One strategy is to envision every distinct phrase in the job description as being worth five points the first time you use it.  Build up your “score”, and the ATS program will add your résumé to the collection “for human review” instead of the “Thank you for your interest” pile.

Write for the Human, too

While software may effectively sort and analyze basic information, human beings are naturally more adept at analyzing and evaluating ambiguous information and reaching thoughtful conclusions.

Of course, copy/pasting the original job description could possibly trick older ATS programs into passing your résumé along; however, they have grown much more sophisticated, so relying on this method is certainly not recommended.  Even if that ploy succeeded initially, a hiring manager would see what had been done.

Tell Them What They Need To Know

It is said that the average HR manager typically reviews a résumé for an average maximum of six seconds before deciding whether or not the applicant has a shot at the job.

Do your best to provide a concise document which describes your accomplishments.  The employer knows the responsibilities involved with their position; after all they created it.  What they need from you is quantifiable, tangible data to help them see where you will fit within their organization.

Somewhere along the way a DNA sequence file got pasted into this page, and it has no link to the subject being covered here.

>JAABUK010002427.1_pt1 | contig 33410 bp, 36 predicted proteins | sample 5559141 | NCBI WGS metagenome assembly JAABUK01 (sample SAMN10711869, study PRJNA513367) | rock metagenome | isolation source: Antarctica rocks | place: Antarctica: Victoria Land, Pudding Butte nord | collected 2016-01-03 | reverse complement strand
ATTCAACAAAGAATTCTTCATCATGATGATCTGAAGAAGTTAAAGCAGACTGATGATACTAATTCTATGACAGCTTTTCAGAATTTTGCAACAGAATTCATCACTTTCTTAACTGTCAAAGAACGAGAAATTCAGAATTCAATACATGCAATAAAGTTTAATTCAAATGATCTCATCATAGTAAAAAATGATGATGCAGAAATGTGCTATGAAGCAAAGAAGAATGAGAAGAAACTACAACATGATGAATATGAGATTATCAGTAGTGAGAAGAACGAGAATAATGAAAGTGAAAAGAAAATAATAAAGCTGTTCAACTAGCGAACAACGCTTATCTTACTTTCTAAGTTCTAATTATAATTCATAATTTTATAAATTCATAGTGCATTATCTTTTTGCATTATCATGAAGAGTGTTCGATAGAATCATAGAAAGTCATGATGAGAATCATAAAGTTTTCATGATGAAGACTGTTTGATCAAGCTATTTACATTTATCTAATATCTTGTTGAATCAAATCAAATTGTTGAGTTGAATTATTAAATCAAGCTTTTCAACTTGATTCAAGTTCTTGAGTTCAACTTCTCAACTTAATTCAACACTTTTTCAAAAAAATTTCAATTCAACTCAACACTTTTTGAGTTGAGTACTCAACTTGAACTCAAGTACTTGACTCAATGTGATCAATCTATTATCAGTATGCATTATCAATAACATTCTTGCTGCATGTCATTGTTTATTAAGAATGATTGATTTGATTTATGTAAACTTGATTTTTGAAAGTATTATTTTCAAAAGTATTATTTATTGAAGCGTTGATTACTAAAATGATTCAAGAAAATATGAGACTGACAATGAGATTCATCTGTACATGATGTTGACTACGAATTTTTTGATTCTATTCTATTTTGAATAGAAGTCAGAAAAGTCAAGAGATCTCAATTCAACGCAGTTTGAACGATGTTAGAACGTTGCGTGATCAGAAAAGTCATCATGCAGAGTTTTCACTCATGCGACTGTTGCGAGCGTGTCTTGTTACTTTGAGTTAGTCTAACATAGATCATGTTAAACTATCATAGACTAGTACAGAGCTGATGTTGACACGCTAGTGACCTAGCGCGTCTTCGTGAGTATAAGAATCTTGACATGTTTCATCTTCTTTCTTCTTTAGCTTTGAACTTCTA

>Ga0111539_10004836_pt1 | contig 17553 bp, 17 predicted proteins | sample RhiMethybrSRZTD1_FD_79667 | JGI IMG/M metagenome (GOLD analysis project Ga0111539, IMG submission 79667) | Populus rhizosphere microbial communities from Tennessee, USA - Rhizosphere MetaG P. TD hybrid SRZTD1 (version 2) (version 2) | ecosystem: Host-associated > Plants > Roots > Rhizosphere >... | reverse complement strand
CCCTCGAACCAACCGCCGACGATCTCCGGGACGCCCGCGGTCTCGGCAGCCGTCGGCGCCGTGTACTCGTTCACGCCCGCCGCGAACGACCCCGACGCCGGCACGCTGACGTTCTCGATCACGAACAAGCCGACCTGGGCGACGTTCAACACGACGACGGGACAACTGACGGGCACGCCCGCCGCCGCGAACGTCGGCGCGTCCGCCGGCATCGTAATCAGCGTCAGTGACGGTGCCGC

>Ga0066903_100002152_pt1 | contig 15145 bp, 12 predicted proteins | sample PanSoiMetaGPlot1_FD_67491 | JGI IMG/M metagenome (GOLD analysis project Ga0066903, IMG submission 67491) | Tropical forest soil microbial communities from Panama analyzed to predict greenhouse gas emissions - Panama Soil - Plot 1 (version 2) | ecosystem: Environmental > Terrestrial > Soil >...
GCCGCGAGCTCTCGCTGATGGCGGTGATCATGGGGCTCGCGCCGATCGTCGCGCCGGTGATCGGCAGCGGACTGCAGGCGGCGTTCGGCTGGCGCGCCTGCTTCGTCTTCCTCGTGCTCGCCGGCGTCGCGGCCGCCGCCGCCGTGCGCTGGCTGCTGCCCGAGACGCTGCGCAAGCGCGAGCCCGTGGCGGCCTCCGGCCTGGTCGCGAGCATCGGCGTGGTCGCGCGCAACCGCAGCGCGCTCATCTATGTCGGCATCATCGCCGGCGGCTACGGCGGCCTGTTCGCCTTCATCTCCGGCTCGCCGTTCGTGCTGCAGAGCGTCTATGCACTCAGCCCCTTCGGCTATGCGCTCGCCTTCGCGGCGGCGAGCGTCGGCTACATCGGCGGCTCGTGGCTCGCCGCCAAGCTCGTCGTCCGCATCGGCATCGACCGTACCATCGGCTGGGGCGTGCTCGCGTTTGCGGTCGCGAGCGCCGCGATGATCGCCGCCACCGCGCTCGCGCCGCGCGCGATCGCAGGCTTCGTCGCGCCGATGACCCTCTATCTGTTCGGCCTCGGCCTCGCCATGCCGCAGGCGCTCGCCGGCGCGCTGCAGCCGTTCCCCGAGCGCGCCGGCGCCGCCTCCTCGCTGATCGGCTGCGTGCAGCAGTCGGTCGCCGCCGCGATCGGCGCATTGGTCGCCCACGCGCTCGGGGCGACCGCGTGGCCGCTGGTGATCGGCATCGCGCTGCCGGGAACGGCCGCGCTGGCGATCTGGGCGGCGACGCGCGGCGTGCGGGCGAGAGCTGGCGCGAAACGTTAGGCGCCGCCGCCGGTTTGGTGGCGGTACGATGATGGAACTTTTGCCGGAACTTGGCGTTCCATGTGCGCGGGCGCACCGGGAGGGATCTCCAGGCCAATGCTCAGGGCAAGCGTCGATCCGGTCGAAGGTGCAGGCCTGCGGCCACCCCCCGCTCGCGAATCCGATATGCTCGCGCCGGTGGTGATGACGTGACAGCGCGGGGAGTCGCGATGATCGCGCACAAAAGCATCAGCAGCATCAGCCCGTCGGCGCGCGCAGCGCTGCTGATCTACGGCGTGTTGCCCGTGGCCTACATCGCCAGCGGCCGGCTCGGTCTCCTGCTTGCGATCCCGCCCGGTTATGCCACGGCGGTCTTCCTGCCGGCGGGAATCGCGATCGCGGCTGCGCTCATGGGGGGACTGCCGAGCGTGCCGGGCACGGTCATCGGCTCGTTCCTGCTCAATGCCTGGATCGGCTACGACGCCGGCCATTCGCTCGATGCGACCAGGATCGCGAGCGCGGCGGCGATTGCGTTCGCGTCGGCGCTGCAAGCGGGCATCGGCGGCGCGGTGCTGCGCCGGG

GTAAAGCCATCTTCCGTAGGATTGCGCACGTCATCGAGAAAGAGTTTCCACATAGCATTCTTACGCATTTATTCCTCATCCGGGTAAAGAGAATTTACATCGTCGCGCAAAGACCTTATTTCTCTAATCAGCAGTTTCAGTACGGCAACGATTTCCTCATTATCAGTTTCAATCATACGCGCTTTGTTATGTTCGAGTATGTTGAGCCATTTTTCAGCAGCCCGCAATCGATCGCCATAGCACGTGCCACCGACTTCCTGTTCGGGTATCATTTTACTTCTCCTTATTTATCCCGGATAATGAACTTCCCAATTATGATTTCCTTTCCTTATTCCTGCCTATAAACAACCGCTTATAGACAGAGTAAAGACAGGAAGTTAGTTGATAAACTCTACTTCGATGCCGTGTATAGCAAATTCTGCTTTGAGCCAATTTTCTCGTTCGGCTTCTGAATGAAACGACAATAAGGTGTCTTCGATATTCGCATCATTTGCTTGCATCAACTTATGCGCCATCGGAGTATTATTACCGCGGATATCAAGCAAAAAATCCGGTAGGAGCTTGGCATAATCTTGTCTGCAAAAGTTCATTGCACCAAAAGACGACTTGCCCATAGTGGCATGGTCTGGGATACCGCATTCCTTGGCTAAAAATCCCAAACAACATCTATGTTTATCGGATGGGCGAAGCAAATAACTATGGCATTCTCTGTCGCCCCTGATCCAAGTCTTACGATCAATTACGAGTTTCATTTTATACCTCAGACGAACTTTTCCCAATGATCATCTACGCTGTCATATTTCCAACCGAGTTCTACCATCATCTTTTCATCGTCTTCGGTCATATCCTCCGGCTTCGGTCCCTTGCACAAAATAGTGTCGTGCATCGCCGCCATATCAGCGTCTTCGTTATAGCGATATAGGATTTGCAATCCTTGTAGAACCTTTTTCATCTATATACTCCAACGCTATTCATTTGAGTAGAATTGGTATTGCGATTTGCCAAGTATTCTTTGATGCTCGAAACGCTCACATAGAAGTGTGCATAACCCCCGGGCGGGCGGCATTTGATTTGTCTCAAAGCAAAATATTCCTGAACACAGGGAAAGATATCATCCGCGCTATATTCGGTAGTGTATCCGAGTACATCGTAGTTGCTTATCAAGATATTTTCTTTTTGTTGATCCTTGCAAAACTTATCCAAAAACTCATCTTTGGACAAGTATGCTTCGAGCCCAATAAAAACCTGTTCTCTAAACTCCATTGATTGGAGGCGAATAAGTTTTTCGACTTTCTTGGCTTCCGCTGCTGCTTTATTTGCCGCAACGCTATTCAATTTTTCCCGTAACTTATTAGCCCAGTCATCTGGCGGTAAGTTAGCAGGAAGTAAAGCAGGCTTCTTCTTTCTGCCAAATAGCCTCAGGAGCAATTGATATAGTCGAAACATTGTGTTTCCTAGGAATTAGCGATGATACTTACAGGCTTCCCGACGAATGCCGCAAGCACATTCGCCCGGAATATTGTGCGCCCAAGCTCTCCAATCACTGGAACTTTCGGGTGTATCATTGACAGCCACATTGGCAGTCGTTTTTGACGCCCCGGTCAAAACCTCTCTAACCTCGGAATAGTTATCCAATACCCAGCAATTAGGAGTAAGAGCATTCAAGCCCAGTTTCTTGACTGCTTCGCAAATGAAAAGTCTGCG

Did you save “X” number of dollars over your predecessor in your position?  Did you retain 80 percent of customers that we’re thinking of moving on to another supplier?  Did you accumulate 130 percent in new sales figures?  Did you train 80 percent of all new employees, or were your trainees generating 27 percent more sales than those trained by others?  Show them the numbers!

Sell Yourself

The object here is to showcase your abilities, and then tie them in to their requirements.  This is best done within your job descriptions in the body of the résumé.  For instance, if you are applying for an Office Manager’s position which requires knowledge of recruiting and training employees – and one of your prior positions as a Human Resources Generalist required a similar skill set – ensure that this particular bullet-point appears first, and is not buried at the bottom of a long list of possibly more loosely-related responsibilities.